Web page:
King EiderSomateria spectabilis
- ORDER: Anseriformes
- FAMILY: Anatidae
Among the waterfowl of the world, none is more ornately adorned than the male King Eider, its black-and-white plumage accented by a red-and-orange bill, pearl-blue crown, and spring-green cheek. Females are a rich marbling of rusty brown and black. King Eiders nest in tundra of the far north and winter largely at the edge of sea ice, foraging on shellfish. Their return to breeding areas in spring is spectacular: vast flocks pass by northern Alaska, a jaw-dropping phenomenon if you can get there to see it.More ID Info
Find This Bird
If you can’t get to the high Arctic to see King Eiders in summer, look for them along rocky coasts in winter. Small numbers get as far south as southern Alaska, New England, and occasionally the Great Lakes. Finding one usually requires patient scanning through large flocks of Common Eiders (in the Northeast) or flocks of other sea ducks (in the Great Lakes). Be sure to study the subtle but noticeable differences between female Common and King Eiders to make sure you don’t miss one.
- Eider Real (Spanish)
- Eider à tête grise (French)
- Cool Facts
- Carl Linnaeus, the Swedish naturalist known as the father of modern taxonomy (the scientific classification of living things) named the King Eider in 1758, in the tenth edition of his massive book called Systema Naturae (The System of Nature).
- The spring migration of the King Eider can involve huge flocks. Two observers at Point Barrow, the northernmost point of land in the United States, once counted 360,000 King Eiders passing in just 10 hours, with 113,000 of those in just 30 minutes alone! Such migrations often include other arctic-nesting seabirds as well, including Long-tailed Ducks, Steller’s, Common Eiders, and Spectacled Eiders, and Thick-billed and Common Murres.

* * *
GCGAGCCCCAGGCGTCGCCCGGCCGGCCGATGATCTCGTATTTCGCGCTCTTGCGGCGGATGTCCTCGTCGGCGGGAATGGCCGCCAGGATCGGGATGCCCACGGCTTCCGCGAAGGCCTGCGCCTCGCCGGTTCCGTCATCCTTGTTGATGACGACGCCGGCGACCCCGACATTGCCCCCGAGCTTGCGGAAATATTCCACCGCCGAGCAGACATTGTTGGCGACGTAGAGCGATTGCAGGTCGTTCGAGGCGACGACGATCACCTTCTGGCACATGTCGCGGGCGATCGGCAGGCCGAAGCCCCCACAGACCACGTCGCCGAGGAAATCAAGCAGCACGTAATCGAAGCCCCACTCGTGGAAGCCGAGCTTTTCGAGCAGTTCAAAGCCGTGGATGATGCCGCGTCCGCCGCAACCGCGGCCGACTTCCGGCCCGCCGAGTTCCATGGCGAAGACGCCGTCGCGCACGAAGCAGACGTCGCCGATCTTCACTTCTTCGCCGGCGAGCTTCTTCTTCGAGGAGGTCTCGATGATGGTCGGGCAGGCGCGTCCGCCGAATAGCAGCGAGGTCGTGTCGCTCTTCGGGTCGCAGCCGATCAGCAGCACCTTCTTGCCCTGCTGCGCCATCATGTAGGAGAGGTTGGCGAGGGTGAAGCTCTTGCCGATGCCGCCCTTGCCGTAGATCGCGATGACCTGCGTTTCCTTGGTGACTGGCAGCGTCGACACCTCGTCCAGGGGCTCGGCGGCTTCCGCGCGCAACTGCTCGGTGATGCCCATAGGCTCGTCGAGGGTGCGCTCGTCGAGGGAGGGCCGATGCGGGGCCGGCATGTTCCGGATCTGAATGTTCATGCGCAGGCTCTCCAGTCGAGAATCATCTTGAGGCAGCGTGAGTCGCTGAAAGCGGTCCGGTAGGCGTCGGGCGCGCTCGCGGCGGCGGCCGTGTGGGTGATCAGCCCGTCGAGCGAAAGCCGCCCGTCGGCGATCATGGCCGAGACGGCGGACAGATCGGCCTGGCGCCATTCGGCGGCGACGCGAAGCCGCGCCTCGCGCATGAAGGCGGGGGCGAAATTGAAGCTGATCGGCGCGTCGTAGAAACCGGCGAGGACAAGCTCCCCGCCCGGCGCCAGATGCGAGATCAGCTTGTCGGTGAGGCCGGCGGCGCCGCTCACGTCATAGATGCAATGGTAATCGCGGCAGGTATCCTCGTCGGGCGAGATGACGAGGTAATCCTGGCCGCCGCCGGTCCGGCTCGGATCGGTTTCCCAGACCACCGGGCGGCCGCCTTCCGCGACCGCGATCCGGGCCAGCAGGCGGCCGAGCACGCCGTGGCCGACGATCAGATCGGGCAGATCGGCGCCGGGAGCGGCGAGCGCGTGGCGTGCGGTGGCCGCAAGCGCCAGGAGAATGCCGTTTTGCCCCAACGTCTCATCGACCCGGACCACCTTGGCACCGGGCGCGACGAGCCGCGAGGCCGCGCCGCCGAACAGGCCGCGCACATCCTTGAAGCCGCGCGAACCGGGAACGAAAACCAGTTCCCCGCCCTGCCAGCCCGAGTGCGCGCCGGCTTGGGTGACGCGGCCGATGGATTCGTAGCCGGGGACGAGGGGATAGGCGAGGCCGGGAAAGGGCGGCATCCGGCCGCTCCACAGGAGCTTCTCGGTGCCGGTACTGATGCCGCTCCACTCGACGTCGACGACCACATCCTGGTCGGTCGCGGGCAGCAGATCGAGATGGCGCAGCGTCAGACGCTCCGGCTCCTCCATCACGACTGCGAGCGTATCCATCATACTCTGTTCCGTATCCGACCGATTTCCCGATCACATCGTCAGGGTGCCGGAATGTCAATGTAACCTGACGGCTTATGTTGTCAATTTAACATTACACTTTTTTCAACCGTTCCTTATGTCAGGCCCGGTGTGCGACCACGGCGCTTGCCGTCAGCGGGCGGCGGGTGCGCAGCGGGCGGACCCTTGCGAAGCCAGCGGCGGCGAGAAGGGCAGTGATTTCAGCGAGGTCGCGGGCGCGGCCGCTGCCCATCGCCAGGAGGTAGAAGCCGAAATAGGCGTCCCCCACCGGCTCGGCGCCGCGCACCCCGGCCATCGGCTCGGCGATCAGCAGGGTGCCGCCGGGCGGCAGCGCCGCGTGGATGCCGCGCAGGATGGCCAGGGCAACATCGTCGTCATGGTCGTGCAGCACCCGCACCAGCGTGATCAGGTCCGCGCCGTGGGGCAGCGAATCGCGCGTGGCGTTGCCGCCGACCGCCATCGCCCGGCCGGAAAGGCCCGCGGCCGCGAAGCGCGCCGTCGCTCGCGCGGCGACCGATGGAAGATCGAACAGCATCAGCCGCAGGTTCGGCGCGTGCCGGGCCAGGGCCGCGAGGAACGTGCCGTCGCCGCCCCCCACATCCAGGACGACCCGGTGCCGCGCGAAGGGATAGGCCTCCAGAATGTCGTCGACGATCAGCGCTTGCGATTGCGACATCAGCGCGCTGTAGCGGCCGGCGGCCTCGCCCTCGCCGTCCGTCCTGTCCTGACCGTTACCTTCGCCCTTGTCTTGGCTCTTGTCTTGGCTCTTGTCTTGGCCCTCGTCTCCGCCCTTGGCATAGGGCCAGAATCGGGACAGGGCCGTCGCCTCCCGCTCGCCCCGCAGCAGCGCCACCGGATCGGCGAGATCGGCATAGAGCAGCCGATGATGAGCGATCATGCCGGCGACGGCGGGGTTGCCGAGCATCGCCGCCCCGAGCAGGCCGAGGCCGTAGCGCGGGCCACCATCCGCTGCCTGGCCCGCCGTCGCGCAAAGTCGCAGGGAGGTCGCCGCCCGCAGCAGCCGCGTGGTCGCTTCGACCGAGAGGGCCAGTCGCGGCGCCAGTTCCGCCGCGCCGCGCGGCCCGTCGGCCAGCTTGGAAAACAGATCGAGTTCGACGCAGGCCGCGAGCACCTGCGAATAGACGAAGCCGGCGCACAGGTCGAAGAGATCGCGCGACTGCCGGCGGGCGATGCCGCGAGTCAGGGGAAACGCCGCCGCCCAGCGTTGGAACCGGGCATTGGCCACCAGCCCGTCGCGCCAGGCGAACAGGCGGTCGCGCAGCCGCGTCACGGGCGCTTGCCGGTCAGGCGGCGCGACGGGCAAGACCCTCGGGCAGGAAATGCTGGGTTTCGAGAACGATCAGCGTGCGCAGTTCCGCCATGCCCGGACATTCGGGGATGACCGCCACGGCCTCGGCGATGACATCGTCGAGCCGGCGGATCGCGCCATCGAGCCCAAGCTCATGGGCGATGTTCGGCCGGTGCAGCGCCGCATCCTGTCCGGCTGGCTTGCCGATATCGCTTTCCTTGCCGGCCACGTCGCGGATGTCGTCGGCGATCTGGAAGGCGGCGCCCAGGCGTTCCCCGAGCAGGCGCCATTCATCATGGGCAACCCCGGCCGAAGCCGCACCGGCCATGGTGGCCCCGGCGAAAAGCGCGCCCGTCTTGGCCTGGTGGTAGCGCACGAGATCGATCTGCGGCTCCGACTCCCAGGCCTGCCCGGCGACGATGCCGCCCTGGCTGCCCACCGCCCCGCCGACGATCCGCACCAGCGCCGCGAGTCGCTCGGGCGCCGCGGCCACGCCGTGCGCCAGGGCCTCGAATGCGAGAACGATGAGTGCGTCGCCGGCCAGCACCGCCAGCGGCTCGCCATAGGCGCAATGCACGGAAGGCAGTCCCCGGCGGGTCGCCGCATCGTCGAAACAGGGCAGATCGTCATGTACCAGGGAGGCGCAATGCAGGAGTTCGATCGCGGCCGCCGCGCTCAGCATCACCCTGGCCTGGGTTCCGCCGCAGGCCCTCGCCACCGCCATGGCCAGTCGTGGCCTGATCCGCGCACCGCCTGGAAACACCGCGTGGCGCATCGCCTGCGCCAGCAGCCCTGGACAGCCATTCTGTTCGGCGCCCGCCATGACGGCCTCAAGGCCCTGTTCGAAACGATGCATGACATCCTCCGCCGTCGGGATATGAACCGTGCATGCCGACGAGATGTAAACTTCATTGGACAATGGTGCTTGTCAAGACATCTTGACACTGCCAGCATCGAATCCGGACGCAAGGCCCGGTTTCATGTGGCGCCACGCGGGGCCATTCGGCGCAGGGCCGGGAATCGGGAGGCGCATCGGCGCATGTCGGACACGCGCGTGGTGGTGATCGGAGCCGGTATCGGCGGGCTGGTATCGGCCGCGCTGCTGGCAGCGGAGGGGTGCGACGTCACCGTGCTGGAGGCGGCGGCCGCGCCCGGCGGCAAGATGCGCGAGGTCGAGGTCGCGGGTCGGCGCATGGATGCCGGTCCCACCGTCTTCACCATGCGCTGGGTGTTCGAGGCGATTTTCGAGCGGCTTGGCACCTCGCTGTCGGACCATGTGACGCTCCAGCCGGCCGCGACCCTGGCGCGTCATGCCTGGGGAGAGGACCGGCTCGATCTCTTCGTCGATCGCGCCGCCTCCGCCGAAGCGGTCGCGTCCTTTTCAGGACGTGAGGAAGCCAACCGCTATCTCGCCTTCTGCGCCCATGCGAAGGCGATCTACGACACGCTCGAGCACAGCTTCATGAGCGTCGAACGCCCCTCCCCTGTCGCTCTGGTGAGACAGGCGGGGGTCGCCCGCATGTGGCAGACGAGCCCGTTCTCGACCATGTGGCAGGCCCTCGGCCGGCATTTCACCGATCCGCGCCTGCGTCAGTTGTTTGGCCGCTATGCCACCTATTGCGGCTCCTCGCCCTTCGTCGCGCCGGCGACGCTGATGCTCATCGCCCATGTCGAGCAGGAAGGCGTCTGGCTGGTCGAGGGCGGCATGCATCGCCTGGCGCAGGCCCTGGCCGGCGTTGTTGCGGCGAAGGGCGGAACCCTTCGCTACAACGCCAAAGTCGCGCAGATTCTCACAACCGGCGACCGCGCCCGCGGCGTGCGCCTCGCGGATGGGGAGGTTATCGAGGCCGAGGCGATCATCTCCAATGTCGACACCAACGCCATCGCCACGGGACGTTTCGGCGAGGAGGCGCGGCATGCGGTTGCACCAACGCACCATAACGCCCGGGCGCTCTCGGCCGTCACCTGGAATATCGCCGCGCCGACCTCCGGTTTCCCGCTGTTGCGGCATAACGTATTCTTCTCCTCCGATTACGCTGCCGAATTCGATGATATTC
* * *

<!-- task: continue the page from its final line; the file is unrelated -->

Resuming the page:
- King Eiders migrate during daylight, in darkness, and even through thick fog. Satellite tracking in has helped scientists discover new details about these movements. Recent studies have revealed that some King Eiders migrate over land, such as the Alaska Peninsula or the Kamchatka Peninsula of Russia, even moving through high-elevation mountain passes. They fly at speeds up to 40 miles per hour, faster with tailwinds.
- The King Eider forages on sea beds up to 80 feet deep.
- The female King Eider alone attends the nest. When an intruder is present, the female sits low on the nest with her head flattened on the ground. She sits tightly on the eggs and sometimes can be touched or picked up off of the nest.
- The female King Eider does not feed very often during the 22–24 day incubation period. One female did not leave her nest for 7 days before being flushed by an arctic fox.
- The oldest recorded King Eider was a male at least 24 years old. He was found and treated after an oil spill, and re-found in 2019.